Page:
Sheet masks, cushion foundations, snail serum, bee venom treatments, 10-step skincare, “glass skin.” Does any of this sound familiar? If you spend just a little bit of time scouring the internet, you will definitely hear about one (or more) of these Korean beauty trends that have infiltrated international markets for several years now. So, let’s talk a little bit about the Korean beauty industry and I’ll share my thoughts about it as a makeup and beauty educator. Ready to dive in?
With an emphasis on dewy, naturally luminous skin, the Korean beauty industry is no longer a movement that’s just floating around specific communities. It seems that Korean beauty wave, aka the “Hallyu wave” is now a mainstream function of today’s beauty standards! Just about everywhere in the United States and even now in Europe, you can find Korean cosmetics everywhere and at a range of price points! !
Did you know that the following brands are Korean?
These extremely popular brands now aren’t neceessarily being sold under the “K-Beauty” umbrella. You might’ve not even been aware they are Korean beauty brands! You don’t have to shop for them through specific Asian beauty importers. Korean beauty trends are SO deeply embedded into current markets that they are now a staple to a general audience.
Here’s something else that’s fascinating. Mega conglomerates such as Estee Lauder are now cashing in and buying out major brands, too! In fact, the K-beauty market pulled in over $10.3 billion in 2021 and is estimated to double to $20.8 billion by 2026 according to Market Data Forecast. So, it’s not going anywhere!
The popularization of Korean beauty products may have been influenced by the simultaneous popularization of Korean animated media, soap operas/dramas, and widely celebrated K-pop. When it comes to numbers, the Korean diaspora account for 7 million people worldwide! 2 million of which settled in the USA and China — this is significant! Add globalization, social media, the ease of international travel (amongst other things), we are undeniably all more interconnected. We are no longer limited to the physical movement of people or goods and we have access to almost everything we could want these days via the internet.
One of the main tenants of the Korean beauty wave that I’m here for is a large focus and emphasis on healthy skin and healthy skin practices. Considering our skin is one of our largest organs, my hopes are that this trend will help consumers understand that skincare is paramount to makeup application. The more access to SPF, moisturizer, and preventative formulas, the better!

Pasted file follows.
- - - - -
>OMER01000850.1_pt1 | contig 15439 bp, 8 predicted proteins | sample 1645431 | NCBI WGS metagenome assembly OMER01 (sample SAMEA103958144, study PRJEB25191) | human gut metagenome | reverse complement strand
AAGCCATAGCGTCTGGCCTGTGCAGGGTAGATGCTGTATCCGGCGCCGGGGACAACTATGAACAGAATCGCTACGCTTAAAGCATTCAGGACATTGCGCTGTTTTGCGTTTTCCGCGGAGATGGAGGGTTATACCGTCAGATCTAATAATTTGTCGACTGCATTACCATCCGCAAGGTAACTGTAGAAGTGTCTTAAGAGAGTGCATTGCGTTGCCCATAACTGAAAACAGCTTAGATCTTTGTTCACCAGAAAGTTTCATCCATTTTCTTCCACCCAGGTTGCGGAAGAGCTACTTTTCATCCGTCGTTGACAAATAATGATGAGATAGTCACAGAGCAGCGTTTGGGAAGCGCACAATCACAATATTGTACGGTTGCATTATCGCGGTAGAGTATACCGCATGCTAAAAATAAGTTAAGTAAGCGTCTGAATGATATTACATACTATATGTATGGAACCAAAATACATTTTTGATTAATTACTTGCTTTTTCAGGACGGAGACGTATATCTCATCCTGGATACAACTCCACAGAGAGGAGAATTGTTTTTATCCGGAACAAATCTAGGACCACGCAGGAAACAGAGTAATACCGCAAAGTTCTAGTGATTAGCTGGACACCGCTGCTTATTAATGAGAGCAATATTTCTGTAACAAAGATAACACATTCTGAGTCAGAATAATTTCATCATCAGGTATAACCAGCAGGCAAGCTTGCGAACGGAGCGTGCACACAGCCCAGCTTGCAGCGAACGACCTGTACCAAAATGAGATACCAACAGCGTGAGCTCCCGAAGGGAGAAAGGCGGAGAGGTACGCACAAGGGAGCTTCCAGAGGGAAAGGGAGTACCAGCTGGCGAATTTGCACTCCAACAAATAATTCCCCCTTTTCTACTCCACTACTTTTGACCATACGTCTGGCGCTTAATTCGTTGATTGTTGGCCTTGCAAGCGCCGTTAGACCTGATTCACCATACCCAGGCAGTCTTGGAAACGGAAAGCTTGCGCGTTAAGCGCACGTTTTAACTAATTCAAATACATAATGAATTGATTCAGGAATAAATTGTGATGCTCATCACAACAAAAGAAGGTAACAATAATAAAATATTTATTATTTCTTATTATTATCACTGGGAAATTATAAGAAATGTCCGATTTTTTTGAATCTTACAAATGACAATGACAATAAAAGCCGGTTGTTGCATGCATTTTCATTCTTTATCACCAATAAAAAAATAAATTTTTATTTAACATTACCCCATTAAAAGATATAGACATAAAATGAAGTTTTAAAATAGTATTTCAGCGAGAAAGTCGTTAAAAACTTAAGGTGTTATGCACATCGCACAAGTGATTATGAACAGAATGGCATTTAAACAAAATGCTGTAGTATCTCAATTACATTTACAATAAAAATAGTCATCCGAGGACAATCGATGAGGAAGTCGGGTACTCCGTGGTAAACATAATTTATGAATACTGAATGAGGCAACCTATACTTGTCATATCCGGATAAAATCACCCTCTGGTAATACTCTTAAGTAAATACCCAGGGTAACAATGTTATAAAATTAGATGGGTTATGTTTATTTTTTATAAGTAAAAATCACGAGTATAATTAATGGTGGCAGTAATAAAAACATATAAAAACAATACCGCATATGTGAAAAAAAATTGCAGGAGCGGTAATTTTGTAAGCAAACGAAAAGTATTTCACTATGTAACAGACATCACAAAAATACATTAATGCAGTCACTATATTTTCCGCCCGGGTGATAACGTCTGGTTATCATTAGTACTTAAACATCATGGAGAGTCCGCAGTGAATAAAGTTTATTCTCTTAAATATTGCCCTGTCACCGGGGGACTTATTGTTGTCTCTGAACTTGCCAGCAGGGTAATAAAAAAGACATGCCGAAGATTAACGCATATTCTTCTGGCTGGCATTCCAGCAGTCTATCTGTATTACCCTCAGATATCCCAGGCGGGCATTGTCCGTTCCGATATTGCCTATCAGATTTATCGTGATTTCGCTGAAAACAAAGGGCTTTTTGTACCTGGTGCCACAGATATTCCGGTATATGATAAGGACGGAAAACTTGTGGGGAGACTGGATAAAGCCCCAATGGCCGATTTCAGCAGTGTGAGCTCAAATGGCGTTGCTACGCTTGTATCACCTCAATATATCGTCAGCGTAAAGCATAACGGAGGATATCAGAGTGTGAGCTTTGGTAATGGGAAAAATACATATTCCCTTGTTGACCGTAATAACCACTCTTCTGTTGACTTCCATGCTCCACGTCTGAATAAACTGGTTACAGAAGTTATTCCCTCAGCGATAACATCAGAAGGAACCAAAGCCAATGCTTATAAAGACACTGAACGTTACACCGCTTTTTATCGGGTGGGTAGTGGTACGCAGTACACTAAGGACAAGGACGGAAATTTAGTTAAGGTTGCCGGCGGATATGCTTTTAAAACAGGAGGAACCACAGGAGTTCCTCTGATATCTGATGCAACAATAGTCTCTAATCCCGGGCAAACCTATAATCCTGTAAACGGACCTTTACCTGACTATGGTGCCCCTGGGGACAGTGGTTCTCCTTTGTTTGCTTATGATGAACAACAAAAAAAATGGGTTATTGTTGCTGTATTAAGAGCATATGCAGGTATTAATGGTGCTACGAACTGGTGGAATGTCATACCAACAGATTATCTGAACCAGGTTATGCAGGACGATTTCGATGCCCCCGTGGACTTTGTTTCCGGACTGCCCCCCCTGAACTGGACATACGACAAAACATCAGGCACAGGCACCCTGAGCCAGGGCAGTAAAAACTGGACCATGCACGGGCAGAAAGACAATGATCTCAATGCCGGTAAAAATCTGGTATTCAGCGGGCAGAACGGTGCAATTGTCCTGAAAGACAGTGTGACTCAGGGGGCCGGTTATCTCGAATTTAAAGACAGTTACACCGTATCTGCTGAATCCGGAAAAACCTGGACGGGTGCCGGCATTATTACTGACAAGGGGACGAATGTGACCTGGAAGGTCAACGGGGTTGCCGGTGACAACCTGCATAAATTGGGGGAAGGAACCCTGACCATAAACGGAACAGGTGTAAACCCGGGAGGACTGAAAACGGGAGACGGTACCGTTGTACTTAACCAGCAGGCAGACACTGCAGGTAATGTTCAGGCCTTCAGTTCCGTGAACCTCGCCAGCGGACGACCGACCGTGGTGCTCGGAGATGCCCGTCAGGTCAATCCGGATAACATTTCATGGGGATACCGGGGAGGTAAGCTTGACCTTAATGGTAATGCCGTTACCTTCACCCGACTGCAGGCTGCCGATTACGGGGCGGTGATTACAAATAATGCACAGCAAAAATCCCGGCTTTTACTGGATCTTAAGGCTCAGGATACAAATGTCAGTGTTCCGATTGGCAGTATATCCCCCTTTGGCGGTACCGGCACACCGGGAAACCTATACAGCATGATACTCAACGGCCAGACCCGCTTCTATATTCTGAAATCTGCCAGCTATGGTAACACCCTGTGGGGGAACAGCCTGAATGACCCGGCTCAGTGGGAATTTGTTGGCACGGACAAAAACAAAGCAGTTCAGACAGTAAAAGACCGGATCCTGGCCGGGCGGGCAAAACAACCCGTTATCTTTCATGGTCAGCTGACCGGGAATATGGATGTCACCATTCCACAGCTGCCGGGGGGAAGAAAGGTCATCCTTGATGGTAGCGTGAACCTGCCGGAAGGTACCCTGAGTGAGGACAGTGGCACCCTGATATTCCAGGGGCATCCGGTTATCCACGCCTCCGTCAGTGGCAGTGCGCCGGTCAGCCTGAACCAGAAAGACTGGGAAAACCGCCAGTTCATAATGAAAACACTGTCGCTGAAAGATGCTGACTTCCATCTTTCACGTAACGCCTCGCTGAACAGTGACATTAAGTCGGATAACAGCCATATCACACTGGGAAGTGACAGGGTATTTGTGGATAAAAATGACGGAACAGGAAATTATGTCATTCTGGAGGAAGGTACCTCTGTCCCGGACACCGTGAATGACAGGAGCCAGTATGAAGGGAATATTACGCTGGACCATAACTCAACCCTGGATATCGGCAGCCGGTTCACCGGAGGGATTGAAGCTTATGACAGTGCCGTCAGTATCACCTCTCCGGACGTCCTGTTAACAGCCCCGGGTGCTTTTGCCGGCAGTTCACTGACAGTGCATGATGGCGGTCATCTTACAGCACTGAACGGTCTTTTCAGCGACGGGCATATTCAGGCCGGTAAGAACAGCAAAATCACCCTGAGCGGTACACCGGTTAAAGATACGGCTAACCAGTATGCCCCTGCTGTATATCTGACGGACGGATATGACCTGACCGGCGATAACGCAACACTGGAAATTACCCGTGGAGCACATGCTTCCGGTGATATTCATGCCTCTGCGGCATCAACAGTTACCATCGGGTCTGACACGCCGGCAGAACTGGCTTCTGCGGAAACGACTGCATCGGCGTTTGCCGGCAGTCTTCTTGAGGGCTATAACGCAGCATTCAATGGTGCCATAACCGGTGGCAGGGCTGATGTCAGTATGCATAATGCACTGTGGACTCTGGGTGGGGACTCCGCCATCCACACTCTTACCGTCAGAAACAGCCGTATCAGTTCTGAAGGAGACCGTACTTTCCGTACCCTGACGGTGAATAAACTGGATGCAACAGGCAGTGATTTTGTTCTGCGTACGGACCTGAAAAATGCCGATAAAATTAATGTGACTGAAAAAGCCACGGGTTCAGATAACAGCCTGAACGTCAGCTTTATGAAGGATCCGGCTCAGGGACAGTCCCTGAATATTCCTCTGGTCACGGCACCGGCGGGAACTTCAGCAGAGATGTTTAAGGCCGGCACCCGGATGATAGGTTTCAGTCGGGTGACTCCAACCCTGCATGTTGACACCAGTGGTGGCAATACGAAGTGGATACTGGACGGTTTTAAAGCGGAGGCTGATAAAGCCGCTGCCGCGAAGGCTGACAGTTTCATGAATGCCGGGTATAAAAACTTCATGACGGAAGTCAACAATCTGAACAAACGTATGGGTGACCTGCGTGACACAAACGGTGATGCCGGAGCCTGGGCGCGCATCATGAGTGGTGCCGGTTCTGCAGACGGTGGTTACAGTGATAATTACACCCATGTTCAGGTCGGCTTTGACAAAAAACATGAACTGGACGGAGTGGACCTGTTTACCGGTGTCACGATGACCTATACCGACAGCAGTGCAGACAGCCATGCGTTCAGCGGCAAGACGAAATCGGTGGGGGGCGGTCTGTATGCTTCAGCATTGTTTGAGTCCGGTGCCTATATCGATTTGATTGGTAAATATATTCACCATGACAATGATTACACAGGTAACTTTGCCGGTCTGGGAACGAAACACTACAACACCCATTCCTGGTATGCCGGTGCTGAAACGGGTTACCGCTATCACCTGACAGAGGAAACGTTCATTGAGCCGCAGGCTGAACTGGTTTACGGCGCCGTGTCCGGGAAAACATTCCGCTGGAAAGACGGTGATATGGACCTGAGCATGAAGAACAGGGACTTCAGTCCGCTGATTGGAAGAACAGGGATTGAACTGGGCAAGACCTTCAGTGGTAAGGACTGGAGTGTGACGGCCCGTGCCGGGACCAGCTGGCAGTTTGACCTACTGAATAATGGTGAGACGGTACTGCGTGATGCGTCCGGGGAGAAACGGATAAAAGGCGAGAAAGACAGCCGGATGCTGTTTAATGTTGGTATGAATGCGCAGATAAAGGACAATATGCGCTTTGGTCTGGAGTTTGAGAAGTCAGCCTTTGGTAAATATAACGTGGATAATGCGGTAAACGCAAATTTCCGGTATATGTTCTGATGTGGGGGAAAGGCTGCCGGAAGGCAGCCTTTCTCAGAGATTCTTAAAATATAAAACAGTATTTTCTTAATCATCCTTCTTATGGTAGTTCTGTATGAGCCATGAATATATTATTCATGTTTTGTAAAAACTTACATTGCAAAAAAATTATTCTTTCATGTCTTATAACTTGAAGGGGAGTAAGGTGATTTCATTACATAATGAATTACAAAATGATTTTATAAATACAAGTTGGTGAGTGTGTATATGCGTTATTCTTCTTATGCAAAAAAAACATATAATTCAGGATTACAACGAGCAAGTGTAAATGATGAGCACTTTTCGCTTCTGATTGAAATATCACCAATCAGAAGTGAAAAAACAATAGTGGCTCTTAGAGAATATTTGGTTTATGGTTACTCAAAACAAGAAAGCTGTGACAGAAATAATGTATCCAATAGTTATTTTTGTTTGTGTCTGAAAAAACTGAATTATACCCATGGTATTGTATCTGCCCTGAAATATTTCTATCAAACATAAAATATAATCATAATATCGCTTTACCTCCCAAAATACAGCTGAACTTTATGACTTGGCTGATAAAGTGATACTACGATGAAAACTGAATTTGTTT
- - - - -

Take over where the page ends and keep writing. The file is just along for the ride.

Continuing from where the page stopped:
Now, while our human family is something to celebrate — “trends” in the market still encourages buying more than any one person actually needs. (Additional reading: The 6 Questions To Ask Yourself Before Buying Another Cosmetic Product and Sustainability in the Beauty Industry).
The standard Korean skincare routine generally encourages the use of over 10 products daily or twice a day. To achieve that signature glowy, radiant “glass skin” at home, this takes a lot of time and work. Let me know in the comments below whether you have the time and/or energy (and money) to sustain a 10-step skincare routine!
One topic I wanted to touch on before I wrap up this post is inclusivity. As the beauty industry becomes more focused on being inclusive, I’m definitely watching to see how Korean brands grow into international markets. Variety and customization is a big part of Korean beauty, so they might actually do really well in a diverse international market. It’s certainly popular right now, so we will have to wait and see if it has longevity!
For example, one of the most highly rated cushion foundations that I mentioned earlier, the Amorepacific Color Control Cushion, is one of the premier products of its type and is widely sold in major retailers like Sephora. Yet, there are only 5 shades available. The range starts with light pink and ends at medium yellow. I go into more detail about foundations and inclusivity in this post here, if you’re interested in learning what I carry in my kit.
Although one could argue that the standard in East Asia is accommodating to the most common complexions, it simply is not all inclusive. Asian beauty is notorious for selling creams to achieve “fair skin” or for “skin brightening” which makes their current exclusion feel purposeful.
However, I can’t really say that American or European brands are that much better. It is certainly more difficult to get away with only selling 5 shades of a product if only a fraction of the population could use it. It is more advantageous to sell more shades if the shades can be sold in large volumes or used as good PR.
All that being said, I’m so curious to hear your thoughts on these Korean products and brands! Have you incorporated any of them into your daily beauty routine? Have you tried the 10-step skincare routine? As always, I would love to hear your personal experiences! Leave me a comment and let me know whether you’ve tried any of these products and if so, what you think about them!
If you have questions for me about K-beauty, or any other kind of makeup or beauty topic, you can always ask me here! I try to answer everyone who messages me directly, and sometimes your questions becomes topics for my blog or podcast! If you want to learn more about makeup from me, you can grab a copy of my book, Be Your Own Makeup Artist, or sign up to be notified about my upcoming Makeup For Beginners Course!
Beauty is about perception, not about make-up. I think the beginning of all beauty is knowing and liking oneself. You can't put on make-up, or dress yourself, or do you hair with any sort of fun or joy if you're doing it from a position of correction.